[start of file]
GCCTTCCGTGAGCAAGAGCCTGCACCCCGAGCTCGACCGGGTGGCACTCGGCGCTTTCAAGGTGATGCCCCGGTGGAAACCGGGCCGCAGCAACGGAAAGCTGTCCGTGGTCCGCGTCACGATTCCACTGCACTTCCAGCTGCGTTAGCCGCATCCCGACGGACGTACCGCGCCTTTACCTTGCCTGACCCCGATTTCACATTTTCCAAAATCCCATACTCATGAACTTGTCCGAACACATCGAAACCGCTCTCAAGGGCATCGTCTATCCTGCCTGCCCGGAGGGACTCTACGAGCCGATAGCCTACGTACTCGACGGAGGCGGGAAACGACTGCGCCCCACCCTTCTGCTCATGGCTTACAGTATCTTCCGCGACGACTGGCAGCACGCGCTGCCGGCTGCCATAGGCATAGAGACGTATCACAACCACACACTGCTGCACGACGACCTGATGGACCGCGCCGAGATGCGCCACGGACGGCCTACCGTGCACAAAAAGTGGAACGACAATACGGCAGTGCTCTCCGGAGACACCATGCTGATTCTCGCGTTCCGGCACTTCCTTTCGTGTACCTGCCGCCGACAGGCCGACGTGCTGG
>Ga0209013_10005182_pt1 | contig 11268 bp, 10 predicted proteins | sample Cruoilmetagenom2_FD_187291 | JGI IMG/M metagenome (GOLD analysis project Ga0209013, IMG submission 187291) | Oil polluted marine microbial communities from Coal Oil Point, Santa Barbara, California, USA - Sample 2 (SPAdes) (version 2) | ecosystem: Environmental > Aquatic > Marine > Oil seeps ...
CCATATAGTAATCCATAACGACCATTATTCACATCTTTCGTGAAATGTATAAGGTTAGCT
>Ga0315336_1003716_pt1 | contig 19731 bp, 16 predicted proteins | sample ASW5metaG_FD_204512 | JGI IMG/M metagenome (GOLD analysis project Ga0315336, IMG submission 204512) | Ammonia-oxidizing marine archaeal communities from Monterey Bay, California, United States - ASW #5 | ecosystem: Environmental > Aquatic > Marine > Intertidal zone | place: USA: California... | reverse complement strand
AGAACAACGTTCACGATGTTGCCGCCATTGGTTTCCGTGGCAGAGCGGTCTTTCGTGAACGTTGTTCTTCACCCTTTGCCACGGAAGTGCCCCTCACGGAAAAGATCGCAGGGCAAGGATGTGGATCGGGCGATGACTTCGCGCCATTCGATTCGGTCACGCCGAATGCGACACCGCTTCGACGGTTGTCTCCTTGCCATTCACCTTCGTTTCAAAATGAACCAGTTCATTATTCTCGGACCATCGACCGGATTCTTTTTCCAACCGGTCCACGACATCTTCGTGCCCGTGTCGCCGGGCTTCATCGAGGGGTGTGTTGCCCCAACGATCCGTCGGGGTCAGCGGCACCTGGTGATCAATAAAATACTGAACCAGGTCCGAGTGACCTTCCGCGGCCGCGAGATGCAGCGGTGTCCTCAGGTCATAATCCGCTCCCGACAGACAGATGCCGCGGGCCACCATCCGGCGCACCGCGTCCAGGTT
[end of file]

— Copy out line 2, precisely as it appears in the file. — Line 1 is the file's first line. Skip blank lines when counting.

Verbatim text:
>Ga0209013_10005182_pt1 | contig 11268 bp, 10 predicted proteins | sample Cruoilmetagenom2_FD_187291 | JGI IMG/M metagenome (GOLD analysis project Ga0209013, IMG submission 187291) | Oil polluted marine microbial communities from Coal Oil Point, Santa Barbara, California, USA - Sample 2 (SPAdes) (version 2) | ecosystem: Environmental > Aquatic > Marine > Oil seeps ...